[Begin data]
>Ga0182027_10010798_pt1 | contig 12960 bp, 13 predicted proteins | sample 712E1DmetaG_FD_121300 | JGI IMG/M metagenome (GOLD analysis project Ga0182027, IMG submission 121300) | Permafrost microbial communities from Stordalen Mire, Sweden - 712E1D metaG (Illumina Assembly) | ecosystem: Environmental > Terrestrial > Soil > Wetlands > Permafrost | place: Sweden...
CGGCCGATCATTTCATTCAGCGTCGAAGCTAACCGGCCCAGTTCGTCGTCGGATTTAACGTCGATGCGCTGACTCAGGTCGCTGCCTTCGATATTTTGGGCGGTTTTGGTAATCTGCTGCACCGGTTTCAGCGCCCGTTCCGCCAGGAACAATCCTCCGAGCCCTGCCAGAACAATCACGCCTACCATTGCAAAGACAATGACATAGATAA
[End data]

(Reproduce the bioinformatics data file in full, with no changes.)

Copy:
>Ga0182027_10010798_pt1 | contig 12960 bp, 13 predicted proteins | sample 712E1DmetaG_FD_121300 | JGI IMG/M metagenome (GOLD analysis project Ga0182027, IMG submission 121300) | Permafrost microbial communities from Stordalen Mire, Sweden - 712E1D metaG (Illumina Assembly) | ecosystem: Environmental > Terrestrial > Soil > Wetlands > Permafrost | place: Sweden...
CGGCCGATCATTTCATTCAGCGTCGAAGCTAACCGGCCCAGTTCGTCGTCGGATTTAACGTCGATGCGCTGACTCAGGTCGCTGCCTTCGATATTTTGGGCGGTTTTGGTAATCTGCTGCACCGGTTTCAGCGCCCGTTCCGCCAGGAACAATCCTCCGAGCCCTGCCAGAACAATCACGCCTACCATTGCAAAGACAATGACATAGATAA